Of course, it is not just the entertainment industry that uses the media to shape our minds and hearts. From Hitler and FDR’s use of radio to the terrorists of ISIS and Amnesty International’s use of Facebook, political actors use mass media to win hearts and minds.  The Kennedy assassination and funeral was the first public event to receive 24-hour news coverage, and with only three television stations broadcasting in virtually every living room that meant that virtually everyone in the country experienced the same events together.

Today, news events are broadcast live from countless different sources simultaneously and the facts and the frame of the story change.  Consider the slaughter of gay nightclub patrons in Orlando last June. The news coverage played out over a weekend, and depending on when you began watching and which source you were watching, the shooter was a Muslim extremist working for ISIS, a homophobe committing a hate crime, a mentally disturbed individual, or a conflicted gay man lashing out.  In reality, the shooter was a human being, not a coherent constructed villain of a fictional story, and we may never know what pushed him to act.  That did not prevent the various media from appropriating a provocative version of the tragedy to advance their own causes.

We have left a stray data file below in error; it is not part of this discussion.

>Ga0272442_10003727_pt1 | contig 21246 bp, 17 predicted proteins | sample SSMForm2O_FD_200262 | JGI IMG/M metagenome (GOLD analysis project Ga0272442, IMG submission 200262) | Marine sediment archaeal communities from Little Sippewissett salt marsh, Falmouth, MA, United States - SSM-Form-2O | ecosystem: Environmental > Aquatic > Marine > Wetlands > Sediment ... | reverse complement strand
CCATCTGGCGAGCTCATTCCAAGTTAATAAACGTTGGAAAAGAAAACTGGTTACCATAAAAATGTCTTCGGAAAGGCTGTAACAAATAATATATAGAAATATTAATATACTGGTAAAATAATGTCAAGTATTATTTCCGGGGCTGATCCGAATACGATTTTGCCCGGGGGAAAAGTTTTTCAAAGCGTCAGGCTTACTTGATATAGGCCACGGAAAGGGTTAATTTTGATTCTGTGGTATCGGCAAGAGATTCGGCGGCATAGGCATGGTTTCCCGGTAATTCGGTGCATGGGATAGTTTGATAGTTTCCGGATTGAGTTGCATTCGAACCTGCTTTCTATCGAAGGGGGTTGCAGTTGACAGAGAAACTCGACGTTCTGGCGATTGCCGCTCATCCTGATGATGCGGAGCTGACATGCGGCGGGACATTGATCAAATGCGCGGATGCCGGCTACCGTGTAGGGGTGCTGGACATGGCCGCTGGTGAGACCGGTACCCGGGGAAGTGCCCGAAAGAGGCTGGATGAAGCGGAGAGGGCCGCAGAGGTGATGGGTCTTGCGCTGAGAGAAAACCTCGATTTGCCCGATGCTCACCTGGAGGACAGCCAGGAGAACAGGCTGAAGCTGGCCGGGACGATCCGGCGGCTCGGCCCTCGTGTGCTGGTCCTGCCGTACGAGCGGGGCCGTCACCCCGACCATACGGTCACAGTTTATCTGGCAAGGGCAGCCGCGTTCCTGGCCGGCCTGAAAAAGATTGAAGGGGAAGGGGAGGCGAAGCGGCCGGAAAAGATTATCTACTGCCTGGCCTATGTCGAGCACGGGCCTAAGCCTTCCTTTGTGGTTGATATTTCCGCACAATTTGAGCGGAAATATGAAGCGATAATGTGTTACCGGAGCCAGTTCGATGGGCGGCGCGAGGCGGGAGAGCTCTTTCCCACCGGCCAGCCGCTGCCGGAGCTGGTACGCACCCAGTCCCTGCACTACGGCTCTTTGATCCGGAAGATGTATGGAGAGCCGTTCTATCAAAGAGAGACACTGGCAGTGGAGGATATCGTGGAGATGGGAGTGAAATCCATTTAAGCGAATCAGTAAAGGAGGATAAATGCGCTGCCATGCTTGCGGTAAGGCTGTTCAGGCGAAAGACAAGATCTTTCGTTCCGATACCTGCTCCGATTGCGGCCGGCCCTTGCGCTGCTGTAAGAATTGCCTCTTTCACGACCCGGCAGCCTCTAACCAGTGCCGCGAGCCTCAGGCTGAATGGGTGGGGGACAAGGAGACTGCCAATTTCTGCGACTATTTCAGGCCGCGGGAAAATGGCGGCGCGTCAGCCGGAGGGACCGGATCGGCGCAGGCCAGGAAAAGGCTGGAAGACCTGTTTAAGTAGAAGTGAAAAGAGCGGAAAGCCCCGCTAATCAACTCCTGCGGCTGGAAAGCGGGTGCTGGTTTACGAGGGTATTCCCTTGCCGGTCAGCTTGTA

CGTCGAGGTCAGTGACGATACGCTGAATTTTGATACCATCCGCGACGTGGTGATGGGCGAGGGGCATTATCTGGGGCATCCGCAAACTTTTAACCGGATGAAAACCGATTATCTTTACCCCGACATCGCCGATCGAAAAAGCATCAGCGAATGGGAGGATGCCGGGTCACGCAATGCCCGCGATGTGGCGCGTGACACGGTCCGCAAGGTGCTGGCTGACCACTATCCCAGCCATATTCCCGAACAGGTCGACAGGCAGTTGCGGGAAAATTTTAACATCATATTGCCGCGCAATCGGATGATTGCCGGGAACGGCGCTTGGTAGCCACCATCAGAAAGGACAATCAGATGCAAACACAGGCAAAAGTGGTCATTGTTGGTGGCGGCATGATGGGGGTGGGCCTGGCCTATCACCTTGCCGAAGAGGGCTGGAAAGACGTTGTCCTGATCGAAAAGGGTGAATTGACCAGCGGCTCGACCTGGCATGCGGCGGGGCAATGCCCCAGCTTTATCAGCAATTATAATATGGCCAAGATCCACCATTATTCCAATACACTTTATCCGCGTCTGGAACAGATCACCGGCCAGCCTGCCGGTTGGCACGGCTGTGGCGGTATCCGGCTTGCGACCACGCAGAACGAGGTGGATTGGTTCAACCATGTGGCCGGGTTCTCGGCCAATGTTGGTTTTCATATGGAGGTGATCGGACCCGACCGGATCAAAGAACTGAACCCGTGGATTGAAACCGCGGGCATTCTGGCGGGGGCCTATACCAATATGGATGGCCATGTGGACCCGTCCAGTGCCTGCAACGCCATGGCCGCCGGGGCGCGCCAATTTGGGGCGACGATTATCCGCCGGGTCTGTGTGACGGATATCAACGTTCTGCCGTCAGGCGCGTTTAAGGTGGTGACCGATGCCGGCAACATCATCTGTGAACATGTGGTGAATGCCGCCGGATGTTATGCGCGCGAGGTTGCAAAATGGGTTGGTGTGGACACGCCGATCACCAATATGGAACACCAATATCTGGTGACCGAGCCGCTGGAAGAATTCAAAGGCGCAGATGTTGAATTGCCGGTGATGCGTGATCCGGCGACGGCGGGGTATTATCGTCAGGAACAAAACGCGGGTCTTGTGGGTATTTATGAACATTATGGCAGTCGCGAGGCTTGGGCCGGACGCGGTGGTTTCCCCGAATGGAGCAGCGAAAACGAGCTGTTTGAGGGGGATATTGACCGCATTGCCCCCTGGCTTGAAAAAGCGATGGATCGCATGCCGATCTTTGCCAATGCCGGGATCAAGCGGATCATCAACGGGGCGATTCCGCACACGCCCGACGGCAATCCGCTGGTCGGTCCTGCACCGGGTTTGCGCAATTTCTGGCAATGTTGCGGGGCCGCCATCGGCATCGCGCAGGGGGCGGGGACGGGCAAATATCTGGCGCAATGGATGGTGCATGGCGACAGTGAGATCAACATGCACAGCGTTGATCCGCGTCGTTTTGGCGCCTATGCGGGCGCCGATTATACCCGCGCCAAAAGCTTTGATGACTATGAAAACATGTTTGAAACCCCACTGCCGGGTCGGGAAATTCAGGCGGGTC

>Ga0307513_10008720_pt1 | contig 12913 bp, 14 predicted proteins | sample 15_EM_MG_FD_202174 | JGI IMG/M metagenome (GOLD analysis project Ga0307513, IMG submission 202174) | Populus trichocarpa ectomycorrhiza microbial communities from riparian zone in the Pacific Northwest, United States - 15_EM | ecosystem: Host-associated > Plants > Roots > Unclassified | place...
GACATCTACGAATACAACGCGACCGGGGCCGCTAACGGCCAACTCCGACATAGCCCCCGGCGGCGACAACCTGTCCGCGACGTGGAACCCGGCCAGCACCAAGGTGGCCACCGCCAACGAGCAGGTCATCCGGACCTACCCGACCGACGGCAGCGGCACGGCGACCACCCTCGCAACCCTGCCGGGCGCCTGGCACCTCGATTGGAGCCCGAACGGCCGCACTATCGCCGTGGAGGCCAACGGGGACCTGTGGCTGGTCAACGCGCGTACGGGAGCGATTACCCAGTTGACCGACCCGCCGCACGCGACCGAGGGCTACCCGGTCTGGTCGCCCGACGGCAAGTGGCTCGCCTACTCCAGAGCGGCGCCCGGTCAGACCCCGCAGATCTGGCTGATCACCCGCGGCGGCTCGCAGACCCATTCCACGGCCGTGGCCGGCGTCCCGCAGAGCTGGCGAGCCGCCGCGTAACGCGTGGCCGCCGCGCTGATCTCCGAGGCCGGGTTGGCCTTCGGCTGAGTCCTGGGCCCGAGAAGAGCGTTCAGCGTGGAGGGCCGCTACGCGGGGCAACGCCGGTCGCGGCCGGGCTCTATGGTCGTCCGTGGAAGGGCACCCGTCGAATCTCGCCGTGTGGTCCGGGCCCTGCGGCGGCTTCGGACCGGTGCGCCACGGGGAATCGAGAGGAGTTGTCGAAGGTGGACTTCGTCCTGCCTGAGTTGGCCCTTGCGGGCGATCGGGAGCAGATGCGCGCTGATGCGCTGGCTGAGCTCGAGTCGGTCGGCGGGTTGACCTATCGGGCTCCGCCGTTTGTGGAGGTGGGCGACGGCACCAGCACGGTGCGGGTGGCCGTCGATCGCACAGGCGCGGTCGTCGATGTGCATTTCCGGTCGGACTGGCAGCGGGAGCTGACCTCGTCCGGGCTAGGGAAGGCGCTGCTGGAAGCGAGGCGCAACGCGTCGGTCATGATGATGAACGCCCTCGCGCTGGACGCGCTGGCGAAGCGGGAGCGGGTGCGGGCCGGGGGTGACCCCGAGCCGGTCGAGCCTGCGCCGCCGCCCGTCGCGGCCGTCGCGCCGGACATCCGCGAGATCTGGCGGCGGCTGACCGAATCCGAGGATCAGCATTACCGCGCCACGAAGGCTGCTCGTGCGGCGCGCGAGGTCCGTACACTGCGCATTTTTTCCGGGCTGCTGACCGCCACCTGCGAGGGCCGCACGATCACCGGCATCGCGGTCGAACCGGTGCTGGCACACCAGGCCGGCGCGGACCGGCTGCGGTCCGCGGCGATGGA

What is Friends’ role in this hysteria? As publishers of Truth, I believe we must learn to resist it. I invite you to check your own newsfeed. If you are living in a sheltered bubble of liberal opinion, you might actually be contributing to the hysteria.

In April 1995, I was working on a deadline and missed any television coverage of the Oklahoma City bombings. I missed the images of distraught parents, mangled teddy bears, and blown-out windows and only read the news coverage. There were many messages that week in Meeting for Worship. What struck me was how hysterical Friends seemed, how they struggled with feelings of revenge and hatred, as if the incident had happened to them. I was moved by the events, but I wasn’t hysterical – and I believe that was because I had read about them and not been inundated with manipulative images.

That was twenty years ago. It is impossible to escape manipulative and manipulated images on Facebook, Snapchat, Twitter, and Instagram.  I watch as these images - along with click bait headlines and misleading stories - get passed uncritically from person to person, because people’s opinions are affirmed by them, and the sources are difficult to check.  Who are these writers, what is their agenda and what access do they have to facts?  Remember facts?  Why is Hillary always frowning? Why are pictures of Trump so unflattering?

So I ask you again: Do you live in an opinion bubble? Do you only talk to people who agree with you?  Do you uncritically pass on items from VOX or Occupy Democrats?  Because if so, you are not publishing truth, you are passing around propaganda.  Worse, you contributing to the hysteria. 

No matter who is sworn in as president in January, I believe that we as Friends, as Publishers of Truth, are called to help heal the divide that so clearly exists in our country. That work will require us to begin as we begin our meetings for worship – by detaching and waiting in stillness, in calm. Then we will need to listen openly to those we do not agree with. And then we can try to speak Truth.  ~~~

Sharon Doyle is a recovering screenwriter and writing professor and a practicing novelist and essayist.  She has been a member of Orange Grove Monthly Meeting in Pasadena, CA (PYM) for thirty years.

Bias media Culture social media Influence

Return to "On Media" issue